Gay conversion conference criticized
Wednesday, June 7, 2006
A conference on homosexuality that a national Christian organization is bringing to a Silver Spring church on Saturday is drawing the ire of some community members, gay rights groups and clergy, who say its message is ‘‘dangerous and spiritually disenfranchising.”
‘‘Love Won Out” is a daylong conference sponsored by Focus on the Family, a Colorado-based evangelical group. A Web site promoting the conference said it would answer questions about homosexuality such as ‘‘Is it genetic?” ‘‘Can it be prevented?” ‘‘What’s being taught in schools?” ‘‘How will gay marriage affect our society?” and ‘‘How do I help my friend who’s gay?”
A number of groups, including the gay rights organization Equality Maryland, have denounced the conference as ‘‘dangerous and spiritually disenfranchising to lesbian, gay, bisexual and transgender youth.”
The groups are sponsoring a vigil in front of Immanuel’s Church on New Hampshire Avenue in Silver Spring before and after the conference.
Focus on the Family approached the church more than a year ago about hosting the conference. Many conference attendees have gay or lesbian friends and family members and are ‘‘having to deal with these situations,” said Mike Haley, director of gender issues for Focus on the Family and one of the conference’s speakers.
‘‘We’re honored to host Focus on the Family,” said Dianna Whittle, community relations pastor at Immanuel’s Church. ‘‘We really do trust them as an organization.”
Love Won Out presents speakers from Focus on the Family and other organizations, including Joseph Nicolosi, president of the National Association for Research and Therapy of Homosexuality. NARTH promotes conversion therapy or reparative therapy, a practice that some claim can make a gay person straight.
The controversial practice is a major point of contention between conference organizers and the protesters.
‘‘The main point is conversion therapy is dangerous and that homosexuality is not something that needs to be prevented,” said Dan Furmansky, executive director of Equality Maryland. ‘‘We are all God’s creatures regardless of our sexual orientation.”
Even one person changing is proof that change is possible, said Haley, who said he lived as a gay man for 12 years and now has a wife and two sons.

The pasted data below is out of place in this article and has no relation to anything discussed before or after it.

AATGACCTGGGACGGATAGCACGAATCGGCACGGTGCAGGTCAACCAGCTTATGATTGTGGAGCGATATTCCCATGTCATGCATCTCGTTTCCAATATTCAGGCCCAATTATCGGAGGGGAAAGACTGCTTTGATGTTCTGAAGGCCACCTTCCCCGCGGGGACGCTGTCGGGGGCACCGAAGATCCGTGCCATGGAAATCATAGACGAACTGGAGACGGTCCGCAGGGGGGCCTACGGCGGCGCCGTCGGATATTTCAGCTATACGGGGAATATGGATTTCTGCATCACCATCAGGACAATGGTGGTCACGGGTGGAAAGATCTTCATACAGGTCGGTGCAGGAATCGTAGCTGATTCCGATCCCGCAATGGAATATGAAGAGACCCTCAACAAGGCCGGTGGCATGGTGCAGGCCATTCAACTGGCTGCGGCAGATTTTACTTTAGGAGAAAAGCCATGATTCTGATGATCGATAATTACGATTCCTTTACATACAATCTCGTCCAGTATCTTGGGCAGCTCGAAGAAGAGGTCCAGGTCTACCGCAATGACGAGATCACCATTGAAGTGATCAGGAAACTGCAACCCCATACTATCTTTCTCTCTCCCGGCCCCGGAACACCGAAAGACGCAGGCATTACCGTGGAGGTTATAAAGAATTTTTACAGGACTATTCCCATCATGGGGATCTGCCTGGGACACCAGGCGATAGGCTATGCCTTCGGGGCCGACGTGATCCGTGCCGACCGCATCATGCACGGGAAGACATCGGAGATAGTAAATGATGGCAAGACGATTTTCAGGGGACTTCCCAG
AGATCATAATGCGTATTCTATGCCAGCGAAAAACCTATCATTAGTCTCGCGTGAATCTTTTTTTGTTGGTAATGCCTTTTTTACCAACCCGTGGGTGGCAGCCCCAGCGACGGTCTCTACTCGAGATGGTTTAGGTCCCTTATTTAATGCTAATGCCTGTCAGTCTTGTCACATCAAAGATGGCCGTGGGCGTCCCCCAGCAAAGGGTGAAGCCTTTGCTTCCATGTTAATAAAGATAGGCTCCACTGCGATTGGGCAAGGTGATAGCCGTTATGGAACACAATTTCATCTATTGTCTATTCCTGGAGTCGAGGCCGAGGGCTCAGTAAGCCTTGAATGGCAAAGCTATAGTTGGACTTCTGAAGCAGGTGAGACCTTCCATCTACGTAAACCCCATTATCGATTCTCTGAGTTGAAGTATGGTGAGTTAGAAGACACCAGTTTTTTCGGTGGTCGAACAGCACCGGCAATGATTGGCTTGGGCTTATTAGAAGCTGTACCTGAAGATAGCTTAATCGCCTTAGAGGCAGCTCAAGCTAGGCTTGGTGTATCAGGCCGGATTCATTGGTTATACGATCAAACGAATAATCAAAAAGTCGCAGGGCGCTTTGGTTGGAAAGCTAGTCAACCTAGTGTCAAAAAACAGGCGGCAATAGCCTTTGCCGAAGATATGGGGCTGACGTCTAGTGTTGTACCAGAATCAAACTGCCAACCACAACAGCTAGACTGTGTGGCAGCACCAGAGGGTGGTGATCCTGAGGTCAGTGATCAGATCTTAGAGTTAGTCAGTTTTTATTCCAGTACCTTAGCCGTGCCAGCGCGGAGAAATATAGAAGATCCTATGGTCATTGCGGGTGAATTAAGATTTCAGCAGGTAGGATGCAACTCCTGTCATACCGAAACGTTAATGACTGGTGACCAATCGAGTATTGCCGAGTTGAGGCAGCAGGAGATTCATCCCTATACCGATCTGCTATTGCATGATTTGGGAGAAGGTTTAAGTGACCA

‘‘Change has been proven to be possible,” he said. ‘‘There are studies out there that show that.”
Whether someone can truly change his or her sexual orientation has been at the heart of the ongoing debate over the county school system’s sex education curriculum.
‘‘One of the big pushes has been to have something about ex-gays in the curriculum,” said Jim Kennedy of Rockville, who sits on the panel reviewing the curriculum and is president of Teachthefacts.org, one of the groups organizing the protest vigil. ‘‘It seems the whole concept is a hoax and a cruel one.”
Regina Griggs, executive director of Parents and Friends of Ex-Gays and Gays, said there is lingering animosity from a federal lawsuit her group brought against the county school board last year over sex education curriculum that included a discussion of sexual orientation and a video demonstrating condom use.
‘‘People have a right to meet and interact and find out that change is possible,” said Griggs, whose group was guaranteed a seat on the curriculum review panel as part of a settlement with the school system. ‘‘If anything [the conference] promotes love and tolerance towards the gay community.”
Haley said he was not surprised to hear that people planned to protest Saturday. Protests have been common at Love Won Out conferences across the country, he said.
‘‘What’s interesting is when gay activists come in and hear what we have to say,” Haley said. ‘‘While they disagree with it, they’re surprised at the tone of what we’re saying.”
Still, the timing, at the end of a week where President George W. Bush reignited debate about a constitutional amendment on marriage, was not lost on one vigil organizer.
‘‘Montgomery County is a large county adjacent to D.C. and sexuality is one of those issues that can be counted on to scare people,” said the Rev. Sandy Dodson, associate minister at Christ Congregational Church in Silver Spring and a lesbian. ‘‘It’s hurtful as I listen to my president and different conversations of people running scared of me and the threat people like me pose.”
The vigil is to be silent and placards are to be respectful, Dodson said.
‘‘The purpose is to provide friendly faces, especially for people who are in the conference as a result of coercion,” Furmansky said.